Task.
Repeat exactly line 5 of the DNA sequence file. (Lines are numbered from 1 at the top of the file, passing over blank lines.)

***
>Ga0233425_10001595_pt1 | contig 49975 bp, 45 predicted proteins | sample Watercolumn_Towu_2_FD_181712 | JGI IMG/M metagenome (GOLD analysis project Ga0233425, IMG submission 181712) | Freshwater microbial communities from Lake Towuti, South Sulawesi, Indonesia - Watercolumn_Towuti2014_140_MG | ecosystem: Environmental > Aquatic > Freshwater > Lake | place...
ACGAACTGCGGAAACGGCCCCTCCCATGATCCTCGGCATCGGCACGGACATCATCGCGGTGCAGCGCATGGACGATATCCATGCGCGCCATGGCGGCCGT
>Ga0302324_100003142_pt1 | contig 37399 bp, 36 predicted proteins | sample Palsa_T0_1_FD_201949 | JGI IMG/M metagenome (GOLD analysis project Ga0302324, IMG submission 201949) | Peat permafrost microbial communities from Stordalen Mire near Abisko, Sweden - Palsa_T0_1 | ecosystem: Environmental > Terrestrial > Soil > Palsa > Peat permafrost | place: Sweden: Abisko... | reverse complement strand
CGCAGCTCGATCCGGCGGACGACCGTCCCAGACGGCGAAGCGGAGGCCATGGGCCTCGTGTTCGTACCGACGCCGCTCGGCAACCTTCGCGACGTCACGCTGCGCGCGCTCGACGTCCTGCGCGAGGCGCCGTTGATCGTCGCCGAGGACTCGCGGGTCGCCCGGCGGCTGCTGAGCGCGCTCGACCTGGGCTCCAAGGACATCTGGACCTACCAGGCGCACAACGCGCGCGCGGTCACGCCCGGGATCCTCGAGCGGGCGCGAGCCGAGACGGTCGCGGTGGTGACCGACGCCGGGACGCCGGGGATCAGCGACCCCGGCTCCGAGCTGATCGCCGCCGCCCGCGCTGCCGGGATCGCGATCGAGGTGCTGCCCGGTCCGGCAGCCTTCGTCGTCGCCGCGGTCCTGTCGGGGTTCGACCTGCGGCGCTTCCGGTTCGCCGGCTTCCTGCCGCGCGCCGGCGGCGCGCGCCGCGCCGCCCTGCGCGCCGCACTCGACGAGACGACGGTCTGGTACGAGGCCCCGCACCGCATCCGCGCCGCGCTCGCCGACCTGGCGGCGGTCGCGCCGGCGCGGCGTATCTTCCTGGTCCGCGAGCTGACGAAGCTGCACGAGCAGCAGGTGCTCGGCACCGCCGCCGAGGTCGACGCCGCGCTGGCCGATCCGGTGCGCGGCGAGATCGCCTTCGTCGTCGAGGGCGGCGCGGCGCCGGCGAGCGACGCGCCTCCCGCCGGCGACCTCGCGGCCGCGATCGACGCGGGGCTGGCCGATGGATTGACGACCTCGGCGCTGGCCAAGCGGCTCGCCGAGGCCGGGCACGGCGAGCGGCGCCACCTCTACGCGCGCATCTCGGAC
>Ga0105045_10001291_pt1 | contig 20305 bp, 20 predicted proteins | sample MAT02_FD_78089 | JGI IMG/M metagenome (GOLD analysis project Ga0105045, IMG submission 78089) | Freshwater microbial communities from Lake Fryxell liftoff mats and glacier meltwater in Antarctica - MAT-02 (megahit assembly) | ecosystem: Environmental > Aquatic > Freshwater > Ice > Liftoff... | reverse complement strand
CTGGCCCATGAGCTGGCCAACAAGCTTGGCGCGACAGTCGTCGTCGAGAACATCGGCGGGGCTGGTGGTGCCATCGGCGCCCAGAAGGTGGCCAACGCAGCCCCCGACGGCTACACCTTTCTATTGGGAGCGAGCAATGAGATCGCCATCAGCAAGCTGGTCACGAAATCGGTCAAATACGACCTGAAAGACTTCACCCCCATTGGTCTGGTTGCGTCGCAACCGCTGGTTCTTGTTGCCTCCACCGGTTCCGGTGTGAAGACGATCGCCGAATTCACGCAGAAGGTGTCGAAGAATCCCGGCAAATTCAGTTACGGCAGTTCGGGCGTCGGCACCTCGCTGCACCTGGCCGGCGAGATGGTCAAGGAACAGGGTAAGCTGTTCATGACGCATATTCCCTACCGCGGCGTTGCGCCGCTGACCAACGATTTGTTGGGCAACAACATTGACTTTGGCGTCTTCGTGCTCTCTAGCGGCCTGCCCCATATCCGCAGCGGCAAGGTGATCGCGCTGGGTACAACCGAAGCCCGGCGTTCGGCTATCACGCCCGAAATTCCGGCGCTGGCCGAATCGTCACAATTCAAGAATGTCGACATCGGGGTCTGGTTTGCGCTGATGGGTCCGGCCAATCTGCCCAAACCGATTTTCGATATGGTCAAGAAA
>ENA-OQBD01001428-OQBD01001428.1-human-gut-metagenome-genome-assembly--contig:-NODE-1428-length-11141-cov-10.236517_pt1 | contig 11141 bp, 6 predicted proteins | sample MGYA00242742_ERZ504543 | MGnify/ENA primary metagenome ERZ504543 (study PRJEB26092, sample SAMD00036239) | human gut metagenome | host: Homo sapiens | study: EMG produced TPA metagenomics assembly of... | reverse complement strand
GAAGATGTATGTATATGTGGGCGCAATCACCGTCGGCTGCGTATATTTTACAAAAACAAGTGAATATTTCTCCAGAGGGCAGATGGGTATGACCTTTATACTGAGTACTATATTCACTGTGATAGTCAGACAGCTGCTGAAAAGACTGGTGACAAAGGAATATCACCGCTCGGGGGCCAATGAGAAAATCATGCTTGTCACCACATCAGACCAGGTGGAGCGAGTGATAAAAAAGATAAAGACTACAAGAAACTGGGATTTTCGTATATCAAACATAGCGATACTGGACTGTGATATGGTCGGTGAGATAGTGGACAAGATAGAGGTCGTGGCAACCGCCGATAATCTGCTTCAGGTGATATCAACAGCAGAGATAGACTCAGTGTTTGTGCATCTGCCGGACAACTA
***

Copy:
>Ga0105045_10001291_pt1 | contig 20305 bp, 20 predicted proteins | sample MAT02_FD_78089 | JGI IMG/M metagenome (GOLD analysis project Ga0105045, IMG submission 78089) | Freshwater microbial communities from Lake Fryxell liftoff mats and glacier meltwater in Antarctica - MAT-02 (megahit assembly) | ecosystem: Environmental > Aquatic > Freshwater > Ice > Liftoff... | reverse complement strand